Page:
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What options are there for testing a child with disabilities or learning challenges?

If your state has a testing requirement based on age, it can present difficulties for a child with significant struggles. If your child’s skills haven’t yet developed to at least an early kindergarten level (identifying letters and corresponding sounds, recognizing shapes and starting to work with numbers) there isn’t a test that fits. If your child’s skills are more than a grade level below their age appropriate grade, you’ll want to order the test at the level your child is currently working. That means that if your 6th grader is functioning more in the 2nd grade range for reading, then you order the 2nd grade test. If your child is sight-impaired or cannot control a pencil due to motor difficulties, you need a test that allows for some accommodation of these difficulties.

In many cases, accommodations can be made so that some range of assessment can document the child’s current academic level. The Peabody test is more flexible than most. With the typical pencil type test, accommodations are usually limited to extending the time limit for each section by half (if the test taker is typically allowed 40 min, your child will be given 60 min), or by having the test questions read to the child and the score sheet marked according to the child’s response. If the child isn’t reliably verbal yet, this 2nd accommodation isn’t terribly helpful.

Over the years that I have administered the Peabody to homeschoolers, I have worked with children with a wide range of learning challenges. Autism spectrum diagnoses, visual impairment, hearing difficulties, down syndrome, brain injury, developmental delays, speech difficulties, cerebral palsy, and seizure disorders, among others.  The Peabody also better accommodates children for whom English is a second language, so it is the better choice if you have adopted an older child from another country. The Peabody Individual Achievement Test is a verbal format test with visual prompts, so we can often modify or accommodate for the individual tester. And the Peabody isn’t timed (for anyone) so that eliminates another hurdle. We also have the flexibility to reschedule an appt if your child isn’t having a good day when the testing appt comes around. Children with challenges can also struggle with frustration or anxiety. We want to give each child the best chance to put ‘best foot forward’ and show what he/she can do on the test. So if circumstance or even a head cold foils our plans to test, we can reschedule. When scheduling, also keep in mind the time of day that is best for your child. Some kids aren’t morning people. Others do better earlier in the day or just after a meal.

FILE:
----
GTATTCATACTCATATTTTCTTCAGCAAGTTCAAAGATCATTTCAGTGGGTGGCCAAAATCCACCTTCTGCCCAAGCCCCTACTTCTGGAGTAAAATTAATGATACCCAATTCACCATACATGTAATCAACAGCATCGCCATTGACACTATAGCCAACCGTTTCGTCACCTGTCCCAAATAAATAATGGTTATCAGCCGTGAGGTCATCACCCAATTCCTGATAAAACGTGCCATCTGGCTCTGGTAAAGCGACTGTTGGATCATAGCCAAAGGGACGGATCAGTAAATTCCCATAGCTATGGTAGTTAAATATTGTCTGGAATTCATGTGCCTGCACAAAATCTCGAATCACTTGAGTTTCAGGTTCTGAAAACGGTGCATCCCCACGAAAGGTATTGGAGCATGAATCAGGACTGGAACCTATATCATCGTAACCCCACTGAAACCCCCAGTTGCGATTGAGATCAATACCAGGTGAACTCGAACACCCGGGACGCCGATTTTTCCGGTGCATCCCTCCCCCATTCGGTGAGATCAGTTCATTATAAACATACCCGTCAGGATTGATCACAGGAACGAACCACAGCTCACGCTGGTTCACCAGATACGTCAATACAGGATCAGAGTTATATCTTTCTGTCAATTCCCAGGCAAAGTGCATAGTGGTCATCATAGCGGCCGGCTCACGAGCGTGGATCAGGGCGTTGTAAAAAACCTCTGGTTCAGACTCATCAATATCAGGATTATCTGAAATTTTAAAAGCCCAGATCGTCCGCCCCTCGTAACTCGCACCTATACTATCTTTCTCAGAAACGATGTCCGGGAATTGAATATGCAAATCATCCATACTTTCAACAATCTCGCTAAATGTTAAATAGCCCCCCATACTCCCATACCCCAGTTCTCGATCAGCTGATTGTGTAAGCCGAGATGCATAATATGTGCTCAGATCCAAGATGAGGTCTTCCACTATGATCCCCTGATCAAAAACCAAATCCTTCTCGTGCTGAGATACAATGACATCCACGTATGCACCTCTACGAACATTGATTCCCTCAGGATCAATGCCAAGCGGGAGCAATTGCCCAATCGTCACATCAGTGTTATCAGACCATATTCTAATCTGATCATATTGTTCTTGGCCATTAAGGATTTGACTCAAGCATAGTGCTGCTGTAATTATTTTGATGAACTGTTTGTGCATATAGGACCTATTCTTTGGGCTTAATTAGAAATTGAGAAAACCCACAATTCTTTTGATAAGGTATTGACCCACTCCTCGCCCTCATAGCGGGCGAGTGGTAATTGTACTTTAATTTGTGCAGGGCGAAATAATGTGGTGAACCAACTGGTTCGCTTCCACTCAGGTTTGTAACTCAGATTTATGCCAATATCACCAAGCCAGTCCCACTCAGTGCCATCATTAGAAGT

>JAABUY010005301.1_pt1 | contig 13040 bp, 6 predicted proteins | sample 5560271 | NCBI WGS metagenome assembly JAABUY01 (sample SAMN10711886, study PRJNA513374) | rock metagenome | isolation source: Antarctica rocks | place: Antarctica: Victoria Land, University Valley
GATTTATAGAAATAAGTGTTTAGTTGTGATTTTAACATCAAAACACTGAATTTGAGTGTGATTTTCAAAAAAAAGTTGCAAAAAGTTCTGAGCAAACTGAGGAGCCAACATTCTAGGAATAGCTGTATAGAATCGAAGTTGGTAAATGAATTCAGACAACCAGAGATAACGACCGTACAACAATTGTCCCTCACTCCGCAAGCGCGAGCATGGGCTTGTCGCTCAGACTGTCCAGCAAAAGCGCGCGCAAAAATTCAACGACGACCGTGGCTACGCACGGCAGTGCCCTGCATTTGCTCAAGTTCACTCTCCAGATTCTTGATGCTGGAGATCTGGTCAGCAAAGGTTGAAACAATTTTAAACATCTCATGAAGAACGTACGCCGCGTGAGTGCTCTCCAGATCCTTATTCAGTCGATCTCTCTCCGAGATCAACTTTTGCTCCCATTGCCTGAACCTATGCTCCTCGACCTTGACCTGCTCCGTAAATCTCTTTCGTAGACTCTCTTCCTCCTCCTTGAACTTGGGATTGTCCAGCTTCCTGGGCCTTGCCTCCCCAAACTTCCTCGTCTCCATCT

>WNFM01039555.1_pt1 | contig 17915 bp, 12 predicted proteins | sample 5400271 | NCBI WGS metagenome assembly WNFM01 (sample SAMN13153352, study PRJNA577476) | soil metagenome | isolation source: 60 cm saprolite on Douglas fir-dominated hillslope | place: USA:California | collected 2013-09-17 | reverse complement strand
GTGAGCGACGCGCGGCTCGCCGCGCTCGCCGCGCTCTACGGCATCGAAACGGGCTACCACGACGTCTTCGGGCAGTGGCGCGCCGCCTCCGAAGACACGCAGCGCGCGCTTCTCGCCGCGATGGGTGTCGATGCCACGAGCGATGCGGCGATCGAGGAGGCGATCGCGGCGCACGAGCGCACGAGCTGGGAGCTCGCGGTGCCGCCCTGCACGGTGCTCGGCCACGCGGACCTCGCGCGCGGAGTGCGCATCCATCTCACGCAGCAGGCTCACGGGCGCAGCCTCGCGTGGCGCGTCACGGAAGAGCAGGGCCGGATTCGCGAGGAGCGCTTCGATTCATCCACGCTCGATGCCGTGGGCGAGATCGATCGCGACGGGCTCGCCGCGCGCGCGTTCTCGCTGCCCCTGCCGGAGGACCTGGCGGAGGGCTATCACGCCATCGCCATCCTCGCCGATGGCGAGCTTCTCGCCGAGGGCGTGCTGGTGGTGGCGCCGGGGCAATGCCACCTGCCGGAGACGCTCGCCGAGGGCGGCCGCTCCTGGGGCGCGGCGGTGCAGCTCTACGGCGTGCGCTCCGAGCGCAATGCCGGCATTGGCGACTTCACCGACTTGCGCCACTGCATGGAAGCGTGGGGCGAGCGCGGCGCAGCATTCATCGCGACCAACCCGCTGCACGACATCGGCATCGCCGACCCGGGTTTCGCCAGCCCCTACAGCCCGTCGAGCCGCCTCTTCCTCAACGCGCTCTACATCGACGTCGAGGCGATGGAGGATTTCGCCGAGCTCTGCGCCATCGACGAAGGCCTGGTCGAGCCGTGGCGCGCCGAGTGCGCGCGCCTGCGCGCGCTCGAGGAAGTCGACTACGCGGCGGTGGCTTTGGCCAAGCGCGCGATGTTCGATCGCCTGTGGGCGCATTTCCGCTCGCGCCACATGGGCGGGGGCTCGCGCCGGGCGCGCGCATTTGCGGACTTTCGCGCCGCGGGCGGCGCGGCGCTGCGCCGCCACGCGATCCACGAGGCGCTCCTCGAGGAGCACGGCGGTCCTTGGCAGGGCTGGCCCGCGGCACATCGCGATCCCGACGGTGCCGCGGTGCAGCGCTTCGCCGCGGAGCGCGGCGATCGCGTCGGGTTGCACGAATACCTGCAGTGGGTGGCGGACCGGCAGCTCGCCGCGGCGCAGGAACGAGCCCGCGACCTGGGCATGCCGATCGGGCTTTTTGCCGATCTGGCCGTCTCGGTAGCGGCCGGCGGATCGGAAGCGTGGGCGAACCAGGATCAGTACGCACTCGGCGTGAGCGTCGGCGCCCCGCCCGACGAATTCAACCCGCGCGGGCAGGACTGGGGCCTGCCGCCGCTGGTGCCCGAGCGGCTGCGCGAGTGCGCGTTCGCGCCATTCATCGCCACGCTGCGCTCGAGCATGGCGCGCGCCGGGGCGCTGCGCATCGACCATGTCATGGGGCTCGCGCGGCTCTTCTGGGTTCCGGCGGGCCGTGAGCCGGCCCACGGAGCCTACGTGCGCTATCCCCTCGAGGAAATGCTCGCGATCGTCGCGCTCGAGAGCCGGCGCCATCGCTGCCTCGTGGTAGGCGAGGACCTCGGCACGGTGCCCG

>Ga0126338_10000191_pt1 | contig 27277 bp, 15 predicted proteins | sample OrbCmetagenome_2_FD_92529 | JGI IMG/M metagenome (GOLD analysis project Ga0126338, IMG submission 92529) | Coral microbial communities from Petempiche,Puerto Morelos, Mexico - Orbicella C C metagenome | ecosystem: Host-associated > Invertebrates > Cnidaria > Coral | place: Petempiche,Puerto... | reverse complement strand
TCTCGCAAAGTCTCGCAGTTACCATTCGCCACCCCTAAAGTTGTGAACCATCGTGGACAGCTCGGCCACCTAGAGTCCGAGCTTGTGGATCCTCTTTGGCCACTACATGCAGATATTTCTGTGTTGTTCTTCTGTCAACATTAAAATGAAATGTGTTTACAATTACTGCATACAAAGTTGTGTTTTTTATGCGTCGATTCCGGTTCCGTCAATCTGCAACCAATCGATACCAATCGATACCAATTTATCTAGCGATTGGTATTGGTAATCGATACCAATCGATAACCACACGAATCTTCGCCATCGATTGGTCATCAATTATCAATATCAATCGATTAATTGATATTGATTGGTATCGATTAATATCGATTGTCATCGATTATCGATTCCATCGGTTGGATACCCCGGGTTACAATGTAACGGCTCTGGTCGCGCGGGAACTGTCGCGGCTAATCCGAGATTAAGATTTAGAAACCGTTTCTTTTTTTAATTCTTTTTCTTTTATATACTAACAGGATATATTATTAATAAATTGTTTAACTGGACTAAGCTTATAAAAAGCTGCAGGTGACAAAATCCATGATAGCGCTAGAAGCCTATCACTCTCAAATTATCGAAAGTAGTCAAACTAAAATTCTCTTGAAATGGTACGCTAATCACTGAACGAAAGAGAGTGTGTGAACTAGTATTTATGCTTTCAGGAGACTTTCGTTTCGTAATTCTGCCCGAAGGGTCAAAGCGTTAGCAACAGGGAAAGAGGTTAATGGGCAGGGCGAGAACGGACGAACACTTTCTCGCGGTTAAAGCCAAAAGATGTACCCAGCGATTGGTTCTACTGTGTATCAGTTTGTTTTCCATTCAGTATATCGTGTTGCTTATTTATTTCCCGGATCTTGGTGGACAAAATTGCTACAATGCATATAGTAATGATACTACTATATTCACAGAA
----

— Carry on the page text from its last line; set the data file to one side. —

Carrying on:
In the end, if there are portions of the assessment your child can’t complete due to skill deficits or other factors we can make note of that on the final scoring sheet. That documentation is sufficient to satisfy the testing requirement, and gives us a comparison for measuring progress the next year.